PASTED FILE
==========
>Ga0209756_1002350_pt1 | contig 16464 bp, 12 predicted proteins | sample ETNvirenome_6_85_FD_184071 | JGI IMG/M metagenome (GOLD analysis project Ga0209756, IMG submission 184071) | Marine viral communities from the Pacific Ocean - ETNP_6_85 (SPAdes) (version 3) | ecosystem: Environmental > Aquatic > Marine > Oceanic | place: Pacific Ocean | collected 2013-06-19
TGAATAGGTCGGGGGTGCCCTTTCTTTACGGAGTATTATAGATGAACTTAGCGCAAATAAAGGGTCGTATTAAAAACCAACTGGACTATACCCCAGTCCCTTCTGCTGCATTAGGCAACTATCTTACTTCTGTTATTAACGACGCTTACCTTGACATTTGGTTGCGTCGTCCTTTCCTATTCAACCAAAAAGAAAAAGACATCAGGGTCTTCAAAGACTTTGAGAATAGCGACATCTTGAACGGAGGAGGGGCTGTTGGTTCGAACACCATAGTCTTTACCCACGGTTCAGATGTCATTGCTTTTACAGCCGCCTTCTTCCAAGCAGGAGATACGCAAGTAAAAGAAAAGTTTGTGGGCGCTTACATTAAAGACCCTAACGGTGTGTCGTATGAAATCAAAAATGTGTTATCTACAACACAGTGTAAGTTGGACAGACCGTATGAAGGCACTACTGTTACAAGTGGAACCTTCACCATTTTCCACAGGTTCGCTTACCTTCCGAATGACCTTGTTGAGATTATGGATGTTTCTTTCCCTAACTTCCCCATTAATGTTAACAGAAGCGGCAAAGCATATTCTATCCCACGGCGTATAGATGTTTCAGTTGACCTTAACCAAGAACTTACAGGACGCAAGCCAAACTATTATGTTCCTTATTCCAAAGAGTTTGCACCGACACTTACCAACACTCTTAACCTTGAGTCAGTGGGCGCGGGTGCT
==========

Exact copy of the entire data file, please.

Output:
>Ga0209756_1002350_pt1 | contig 16464 bp, 12 predicted proteins | sample ETNvirenome_6_85_FD_184071 | JGI IMG/M metagenome (GOLD analysis project Ga0209756, IMG submission 184071) | Marine viral communities from the Pacific Ocean - ETNP_6_85 (SPAdes) (version 3) | ecosystem: Environmental > Aquatic > Marine > Oceanic | place: Pacific Ocean | collected 2013-06-19
TGAATAGGTCGGGGGTGCCCTTTCTTTACGGAGTATTATAGATGAACTTAGCGCAAATAAAGGGTCGTATTAAAAACCAACTGGACTATACCCCAGTCCCTTCTGCTGCATTAGGCAACTATCTTACTTCTGTTATTAACGACGCTTACCTTGACATTTGGTTGCGTCGTCCTTTCCTATTCAACCAAAAAGAAAAAGACATCAGGGTCTTCAAAGACTTTGAGAATAGCGACATCTTGAACGGAGGAGGGGCTGTTGGTTCGAACACCATAGTCTTTACCCACGGTTCAGATGTCATTGCTTTTACAGCCGCCTTCTTCCAAGCAGGAGATACGCAAGTAAAAGAAAAGTTTGTGGGCGCTTACATTAAAGACCCTAACGGTGTGTCGTATGAAATCAAAAATGTGTTATCTACAACACAGTGTAAGTTGGACAGACCGTATGAAGGCACTACTGTTACAAGTGGAACCTTCACCATTTTCCACAGGTTCGCTTACCTTCCGAATGACCTTGTTGAGATTATGGATGTTTCTTTCCCTAACTTCCCCATTAATGTTAACAGAAGCGGCAAAGCATATTCTATCCCACGGCGTATAGATGTTTCAGTTGACCTTAACCAAGAACTTACAGGACGCAAGCCAAACTATTATGTTCCTTATTCCAAAGAGTTTGCACCGACACTTACCAACACTCTTAACCTTGAGTCAGTGGGCGCGGGTGCT